The heat has gone up and the dust has risen. Everywhere dry leaves have covered the ground, but Bangalore was beautiful this Sunday morning from upward of eye-level.
The most striking sight is of the yellow flowers: Tabebuia Argentea which flowers are tiny trumpets, and the Indian Laburnum which hang in a bunch like grapes. The first is The Tree of Gold; and the other is the Tree of the Golden Showers—or the Vishu, whose flowers, my Malayalee friends tell me, are beloved of Krishna. I checked now: The Indian Labernum is indeed indigenous, so you may believe Krishna knew them in his ancient time, whereas the Tubebea Argentea is from tropical Americas.
Then there are the trees with pouting purple flowers and others with lavender across their crown and in a carpet on the street at their feet. The radiant Lady's Tongue have blossomed too, way overhead, but they're fallen on the ground as well. And tiny Pongam flowers which are buds even in bloom, which lay sprinkled on the ground all of last week, they are now broad mats of dry fiber—they soften your step when you walk on them.
Bees and butterflies are in a swarm over the Singapore Cherry, flicking and kissing their tiny flowers, their white petals the texture of art paper, and their quivering filaments thinner than human hair—but how they're straight up and erect!
Many of these trees—or the parents of these trees—arrived here by a foreign hand, a German one, the hand of a man born in Dresden, and long buried in the Christian graveyard in Langford Town in Bangalore, in whose psyche he is deeper-buried and long forgotten—even if the road before Lal Bagh is named Krumbiegel Road. Gustav Krumbiegel was dear to the Maharaja of Mysore who took him from the Gaekwar of Baroda, to improve Lal Bagh and to bring green and the colors of flowers to Bangalore and Mysore. The Gaekwar had wrested Krumbiegel from London, where Krumbiegel was creating and tending flower beds in Kiev Gardens and Hyde Park. Krumbiegel spent time also in Hamburg, but before the War, so the fine gardens you see today in that city must've been planted by recent horticulturists.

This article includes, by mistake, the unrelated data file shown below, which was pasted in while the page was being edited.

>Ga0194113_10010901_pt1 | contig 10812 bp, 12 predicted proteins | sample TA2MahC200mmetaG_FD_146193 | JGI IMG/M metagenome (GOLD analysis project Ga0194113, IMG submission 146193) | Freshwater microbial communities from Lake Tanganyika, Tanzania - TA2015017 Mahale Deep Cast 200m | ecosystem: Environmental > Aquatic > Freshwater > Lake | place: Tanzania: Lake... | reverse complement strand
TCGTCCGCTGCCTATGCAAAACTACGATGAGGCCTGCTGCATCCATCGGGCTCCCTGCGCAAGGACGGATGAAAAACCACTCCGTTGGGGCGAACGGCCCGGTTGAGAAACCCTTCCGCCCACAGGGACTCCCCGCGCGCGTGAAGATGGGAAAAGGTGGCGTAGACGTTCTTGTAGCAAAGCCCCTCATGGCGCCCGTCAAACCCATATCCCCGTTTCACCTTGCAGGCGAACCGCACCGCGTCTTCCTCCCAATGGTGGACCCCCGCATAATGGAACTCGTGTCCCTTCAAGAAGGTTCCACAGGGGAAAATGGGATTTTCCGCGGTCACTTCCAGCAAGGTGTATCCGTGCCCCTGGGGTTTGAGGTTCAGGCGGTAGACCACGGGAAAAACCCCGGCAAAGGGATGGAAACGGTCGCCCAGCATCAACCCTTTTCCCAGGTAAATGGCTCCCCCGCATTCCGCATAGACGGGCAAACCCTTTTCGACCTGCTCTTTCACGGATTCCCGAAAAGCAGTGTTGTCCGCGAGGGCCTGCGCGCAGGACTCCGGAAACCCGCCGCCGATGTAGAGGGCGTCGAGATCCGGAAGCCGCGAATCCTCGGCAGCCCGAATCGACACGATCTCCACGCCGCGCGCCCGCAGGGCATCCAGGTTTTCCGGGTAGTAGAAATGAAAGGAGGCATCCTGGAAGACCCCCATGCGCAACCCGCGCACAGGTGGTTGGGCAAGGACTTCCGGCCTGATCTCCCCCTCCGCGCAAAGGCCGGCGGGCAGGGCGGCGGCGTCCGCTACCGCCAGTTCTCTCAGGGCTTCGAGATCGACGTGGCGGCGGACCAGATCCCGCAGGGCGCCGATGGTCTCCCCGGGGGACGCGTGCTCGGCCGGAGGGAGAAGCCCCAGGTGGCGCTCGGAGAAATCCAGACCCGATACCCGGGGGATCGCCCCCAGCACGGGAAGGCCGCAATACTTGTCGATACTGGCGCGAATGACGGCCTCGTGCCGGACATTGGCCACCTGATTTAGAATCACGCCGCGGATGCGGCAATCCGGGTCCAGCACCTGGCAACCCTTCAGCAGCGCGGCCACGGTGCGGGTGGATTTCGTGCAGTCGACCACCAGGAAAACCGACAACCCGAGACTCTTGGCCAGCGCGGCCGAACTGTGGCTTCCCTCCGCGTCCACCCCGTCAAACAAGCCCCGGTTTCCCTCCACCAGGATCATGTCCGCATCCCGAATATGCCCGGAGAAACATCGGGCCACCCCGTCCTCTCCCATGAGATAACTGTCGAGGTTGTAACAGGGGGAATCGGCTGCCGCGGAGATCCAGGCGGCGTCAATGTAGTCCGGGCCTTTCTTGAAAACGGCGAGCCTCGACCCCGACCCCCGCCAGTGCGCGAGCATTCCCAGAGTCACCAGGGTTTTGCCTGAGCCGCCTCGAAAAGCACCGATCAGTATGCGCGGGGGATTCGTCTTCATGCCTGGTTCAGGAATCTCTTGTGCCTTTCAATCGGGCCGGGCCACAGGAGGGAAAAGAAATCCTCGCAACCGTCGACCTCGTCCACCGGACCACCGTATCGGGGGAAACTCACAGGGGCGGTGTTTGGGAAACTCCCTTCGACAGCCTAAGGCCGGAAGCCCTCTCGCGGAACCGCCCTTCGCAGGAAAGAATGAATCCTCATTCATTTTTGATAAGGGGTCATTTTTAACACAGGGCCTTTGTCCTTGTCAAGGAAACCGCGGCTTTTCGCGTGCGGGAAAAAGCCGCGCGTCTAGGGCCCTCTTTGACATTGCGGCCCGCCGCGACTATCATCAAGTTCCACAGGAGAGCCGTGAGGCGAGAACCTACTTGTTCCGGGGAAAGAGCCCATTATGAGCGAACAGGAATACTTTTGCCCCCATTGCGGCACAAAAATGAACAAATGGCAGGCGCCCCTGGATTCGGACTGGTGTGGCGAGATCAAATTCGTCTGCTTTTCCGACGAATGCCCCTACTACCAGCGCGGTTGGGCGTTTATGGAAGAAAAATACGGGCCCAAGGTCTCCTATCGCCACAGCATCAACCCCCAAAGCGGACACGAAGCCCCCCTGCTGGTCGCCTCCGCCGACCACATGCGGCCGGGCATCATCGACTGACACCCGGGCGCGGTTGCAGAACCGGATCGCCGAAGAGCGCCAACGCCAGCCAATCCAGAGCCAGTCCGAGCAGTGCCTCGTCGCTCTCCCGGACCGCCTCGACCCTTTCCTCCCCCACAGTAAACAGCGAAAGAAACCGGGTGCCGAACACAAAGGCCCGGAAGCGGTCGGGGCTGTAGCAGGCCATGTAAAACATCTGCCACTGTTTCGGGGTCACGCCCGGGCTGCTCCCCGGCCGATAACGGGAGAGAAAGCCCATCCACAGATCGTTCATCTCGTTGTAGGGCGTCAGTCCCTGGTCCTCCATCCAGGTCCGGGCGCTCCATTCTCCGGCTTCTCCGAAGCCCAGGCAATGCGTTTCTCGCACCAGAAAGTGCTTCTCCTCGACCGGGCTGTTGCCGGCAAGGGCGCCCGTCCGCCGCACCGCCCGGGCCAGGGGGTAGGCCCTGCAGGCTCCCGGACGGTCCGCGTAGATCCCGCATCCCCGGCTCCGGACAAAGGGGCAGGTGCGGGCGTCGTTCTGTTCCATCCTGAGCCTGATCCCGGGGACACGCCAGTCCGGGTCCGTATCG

Of course, many of the trees Krumbiegel planted on the avenues of Bangalore have been felled and auctioned and sold as timber. Where the trees stood, and where they'd have flourished for many decades more, over their dead roots the roads have been widened, and by the broadened streets glass and concrete have taken on the role that belongs to trees.
Not that the love of trees and flowers has fled the heart of the Bangalorean. The better apartment blocks have fine young trees in their compounds; the Royal Gardenia hotel has lawns and plants running up and down its walls in a fashion that has perhaps struck wonder in the Creator. In developments such as the upmarket Nitesh Logos, upcoming on Aga Abbas Ali Road, the landscaping is designed by a Singaporean.
So the insides of residential compounds and corporate campuses are—and will—still be ringed in greens and flowers. The worry is for public spaces: Who will replicate the Maharaja's initiative to get the best talent in the world for a tasteful planting of trees anew along our roads and in our parks? Who will take the place of the Maharaja in this moment? And do what developers and software companies have done on private land?
Our politics seems set to stay weak for indeterminate time, so an initiative from the private sector is urgent: first to persuade the government to approve such an undertaking, then for the private corporate enthusiast to actually carry out the grooming—without boards larger than lawns shouting the sponsor's brand-name, but rather with quiet love for this city which is theirs, and also ours.
This post is also published in Churumuri, under the title German visionary behind our vanishing beauties